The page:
He is absurdly young - not twenty-one - and he will be engaged to be married at twenty-three. He has no knowledge of the world; for example, he thinks that if you do not want money you can give it to friends who do. He believes in humanity because he knows a dozen decent people. He believes in women because he has loved his mother. And his friends are as young and as ignorant as himself. They are full of the wine of life. But they have not tasted the cup - let us call it the teacup - of experience...Oh, that teacup! To be taken at prayers, at friendship, at love, till we are quite sane, quite efficient, quite experienced, and quite useless to God or man. We must drink it, or we shall die. But we need not drink it always. Here is our problem and our salvation. There comes a moment - God knows when - at which we can say, "I will experience no long. I will create. I will be an experience." But to do this we must be both acute and heroic. For it is not easy, after accepting six cups of tea, to throw the seventh in the face of the hostess. And to Rickie this moment has not, as yet, been offered.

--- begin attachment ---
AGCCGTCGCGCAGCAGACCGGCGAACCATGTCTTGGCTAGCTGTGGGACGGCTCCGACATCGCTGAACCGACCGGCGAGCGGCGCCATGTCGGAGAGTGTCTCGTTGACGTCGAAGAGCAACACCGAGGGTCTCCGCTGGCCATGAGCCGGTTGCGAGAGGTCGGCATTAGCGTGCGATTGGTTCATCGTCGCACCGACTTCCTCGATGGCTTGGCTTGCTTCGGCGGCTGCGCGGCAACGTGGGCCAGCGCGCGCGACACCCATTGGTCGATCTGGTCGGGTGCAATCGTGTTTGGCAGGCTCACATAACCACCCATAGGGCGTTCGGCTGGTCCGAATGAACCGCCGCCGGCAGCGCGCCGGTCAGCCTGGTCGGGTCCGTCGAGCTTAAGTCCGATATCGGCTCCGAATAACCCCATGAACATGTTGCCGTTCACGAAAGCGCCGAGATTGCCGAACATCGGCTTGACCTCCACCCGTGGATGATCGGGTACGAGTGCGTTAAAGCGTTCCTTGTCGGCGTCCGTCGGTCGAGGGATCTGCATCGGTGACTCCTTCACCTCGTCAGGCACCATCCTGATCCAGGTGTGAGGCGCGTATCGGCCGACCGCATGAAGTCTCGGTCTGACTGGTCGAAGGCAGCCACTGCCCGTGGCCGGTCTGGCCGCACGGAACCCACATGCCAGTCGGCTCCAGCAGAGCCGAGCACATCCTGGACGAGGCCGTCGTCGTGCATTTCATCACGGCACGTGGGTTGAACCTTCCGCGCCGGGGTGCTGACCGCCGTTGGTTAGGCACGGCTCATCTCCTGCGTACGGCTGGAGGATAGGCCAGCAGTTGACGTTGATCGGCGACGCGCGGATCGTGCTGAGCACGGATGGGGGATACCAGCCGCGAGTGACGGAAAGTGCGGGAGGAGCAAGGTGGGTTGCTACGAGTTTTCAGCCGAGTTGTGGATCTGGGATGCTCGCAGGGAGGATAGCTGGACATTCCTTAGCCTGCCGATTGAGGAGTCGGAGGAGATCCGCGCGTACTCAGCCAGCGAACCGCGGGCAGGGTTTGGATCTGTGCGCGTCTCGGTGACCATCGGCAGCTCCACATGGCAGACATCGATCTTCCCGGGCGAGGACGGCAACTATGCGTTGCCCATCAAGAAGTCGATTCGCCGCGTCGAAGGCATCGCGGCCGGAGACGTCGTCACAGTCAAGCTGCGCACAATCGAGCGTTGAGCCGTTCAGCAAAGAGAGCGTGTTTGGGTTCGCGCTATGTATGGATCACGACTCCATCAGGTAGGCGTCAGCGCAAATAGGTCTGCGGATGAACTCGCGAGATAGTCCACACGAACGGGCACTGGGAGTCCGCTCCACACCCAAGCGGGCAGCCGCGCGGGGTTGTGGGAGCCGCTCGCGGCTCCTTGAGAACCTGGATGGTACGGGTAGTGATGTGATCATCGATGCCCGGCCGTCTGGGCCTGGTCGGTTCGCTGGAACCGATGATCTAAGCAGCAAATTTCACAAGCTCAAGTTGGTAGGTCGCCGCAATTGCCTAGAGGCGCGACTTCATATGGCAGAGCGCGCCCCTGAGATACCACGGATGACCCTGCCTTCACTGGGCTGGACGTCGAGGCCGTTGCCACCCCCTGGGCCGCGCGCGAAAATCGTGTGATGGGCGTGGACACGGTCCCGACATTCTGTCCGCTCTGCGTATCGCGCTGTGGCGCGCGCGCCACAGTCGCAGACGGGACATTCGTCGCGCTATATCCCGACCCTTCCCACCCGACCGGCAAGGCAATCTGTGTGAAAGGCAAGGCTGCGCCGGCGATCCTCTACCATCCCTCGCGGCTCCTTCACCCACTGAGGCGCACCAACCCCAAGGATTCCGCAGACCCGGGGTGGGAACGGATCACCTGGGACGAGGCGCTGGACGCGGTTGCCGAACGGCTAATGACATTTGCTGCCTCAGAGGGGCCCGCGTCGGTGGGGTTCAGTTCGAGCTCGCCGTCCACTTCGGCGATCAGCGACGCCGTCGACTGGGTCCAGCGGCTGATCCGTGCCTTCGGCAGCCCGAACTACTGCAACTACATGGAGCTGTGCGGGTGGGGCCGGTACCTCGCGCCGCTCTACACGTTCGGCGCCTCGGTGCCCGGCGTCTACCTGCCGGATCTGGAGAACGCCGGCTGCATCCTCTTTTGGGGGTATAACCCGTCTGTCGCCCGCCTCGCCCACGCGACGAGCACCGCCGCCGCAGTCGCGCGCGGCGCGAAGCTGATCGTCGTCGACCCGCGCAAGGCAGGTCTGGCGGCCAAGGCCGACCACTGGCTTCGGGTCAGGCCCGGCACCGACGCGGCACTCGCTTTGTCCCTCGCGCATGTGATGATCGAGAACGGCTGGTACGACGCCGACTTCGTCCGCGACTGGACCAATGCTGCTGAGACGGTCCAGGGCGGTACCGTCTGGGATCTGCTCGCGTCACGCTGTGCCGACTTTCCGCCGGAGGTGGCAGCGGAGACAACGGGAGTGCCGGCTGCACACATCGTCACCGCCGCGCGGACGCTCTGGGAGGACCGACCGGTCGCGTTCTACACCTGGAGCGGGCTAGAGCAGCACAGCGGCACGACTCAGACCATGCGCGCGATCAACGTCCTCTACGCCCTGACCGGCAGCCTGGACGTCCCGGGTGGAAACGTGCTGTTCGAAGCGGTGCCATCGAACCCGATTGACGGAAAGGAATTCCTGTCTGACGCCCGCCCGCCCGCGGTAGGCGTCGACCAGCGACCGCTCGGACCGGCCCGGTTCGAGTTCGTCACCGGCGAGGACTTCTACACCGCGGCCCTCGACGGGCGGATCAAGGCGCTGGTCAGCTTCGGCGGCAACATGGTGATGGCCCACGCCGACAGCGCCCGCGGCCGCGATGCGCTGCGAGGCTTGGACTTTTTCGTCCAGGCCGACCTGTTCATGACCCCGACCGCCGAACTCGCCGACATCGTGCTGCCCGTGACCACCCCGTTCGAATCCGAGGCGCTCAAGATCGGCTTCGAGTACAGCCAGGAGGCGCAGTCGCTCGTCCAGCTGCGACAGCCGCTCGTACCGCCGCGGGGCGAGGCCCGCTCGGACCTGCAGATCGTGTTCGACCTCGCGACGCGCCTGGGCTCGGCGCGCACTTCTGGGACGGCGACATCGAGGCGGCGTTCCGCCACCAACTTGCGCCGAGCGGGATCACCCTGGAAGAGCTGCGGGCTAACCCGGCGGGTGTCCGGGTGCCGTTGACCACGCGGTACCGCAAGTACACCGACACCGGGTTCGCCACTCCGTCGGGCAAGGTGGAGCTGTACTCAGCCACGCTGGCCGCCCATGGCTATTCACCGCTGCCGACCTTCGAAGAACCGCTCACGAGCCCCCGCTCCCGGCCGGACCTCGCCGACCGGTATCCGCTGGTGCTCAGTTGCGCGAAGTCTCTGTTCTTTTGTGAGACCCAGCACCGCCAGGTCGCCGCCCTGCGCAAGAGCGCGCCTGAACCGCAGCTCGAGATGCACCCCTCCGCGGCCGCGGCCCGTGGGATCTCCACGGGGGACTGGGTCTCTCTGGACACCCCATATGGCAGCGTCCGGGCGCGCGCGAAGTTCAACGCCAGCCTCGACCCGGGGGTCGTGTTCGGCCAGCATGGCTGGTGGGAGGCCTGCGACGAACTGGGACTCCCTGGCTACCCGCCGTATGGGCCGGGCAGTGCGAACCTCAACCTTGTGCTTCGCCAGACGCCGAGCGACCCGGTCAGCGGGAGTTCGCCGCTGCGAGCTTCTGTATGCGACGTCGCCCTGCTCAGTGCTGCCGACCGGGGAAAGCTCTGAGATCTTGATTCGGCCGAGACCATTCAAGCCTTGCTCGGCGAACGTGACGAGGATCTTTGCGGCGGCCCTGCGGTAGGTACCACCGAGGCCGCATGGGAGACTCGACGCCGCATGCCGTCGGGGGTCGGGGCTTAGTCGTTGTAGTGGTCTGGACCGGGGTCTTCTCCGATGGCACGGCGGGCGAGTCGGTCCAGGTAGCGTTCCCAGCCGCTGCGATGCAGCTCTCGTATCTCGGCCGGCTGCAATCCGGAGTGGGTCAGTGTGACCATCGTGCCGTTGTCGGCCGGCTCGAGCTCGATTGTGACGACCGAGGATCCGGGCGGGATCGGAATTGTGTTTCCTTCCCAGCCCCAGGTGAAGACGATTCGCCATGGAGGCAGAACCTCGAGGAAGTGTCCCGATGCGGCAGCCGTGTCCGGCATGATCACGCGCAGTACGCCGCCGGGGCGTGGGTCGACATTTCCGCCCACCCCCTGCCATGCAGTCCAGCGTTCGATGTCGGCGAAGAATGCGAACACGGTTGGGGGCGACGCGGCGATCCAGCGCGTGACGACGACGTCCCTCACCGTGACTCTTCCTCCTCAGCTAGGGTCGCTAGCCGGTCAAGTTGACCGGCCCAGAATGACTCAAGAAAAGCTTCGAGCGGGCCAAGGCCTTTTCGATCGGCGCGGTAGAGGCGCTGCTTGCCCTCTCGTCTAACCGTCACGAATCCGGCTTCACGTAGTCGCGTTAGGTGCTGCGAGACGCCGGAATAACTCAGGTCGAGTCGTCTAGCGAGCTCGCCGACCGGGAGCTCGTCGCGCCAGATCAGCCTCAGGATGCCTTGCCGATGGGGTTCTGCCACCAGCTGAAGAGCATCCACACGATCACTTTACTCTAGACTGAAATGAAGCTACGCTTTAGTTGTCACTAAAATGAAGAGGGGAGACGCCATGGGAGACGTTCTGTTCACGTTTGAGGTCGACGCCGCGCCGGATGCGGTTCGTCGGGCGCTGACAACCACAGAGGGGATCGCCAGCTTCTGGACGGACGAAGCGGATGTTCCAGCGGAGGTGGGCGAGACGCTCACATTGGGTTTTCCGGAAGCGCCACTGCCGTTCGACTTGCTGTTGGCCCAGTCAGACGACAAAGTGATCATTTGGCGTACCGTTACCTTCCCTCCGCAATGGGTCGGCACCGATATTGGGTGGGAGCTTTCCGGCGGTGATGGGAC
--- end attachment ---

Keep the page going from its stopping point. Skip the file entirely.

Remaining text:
- from The Longest Journey, Chapter 7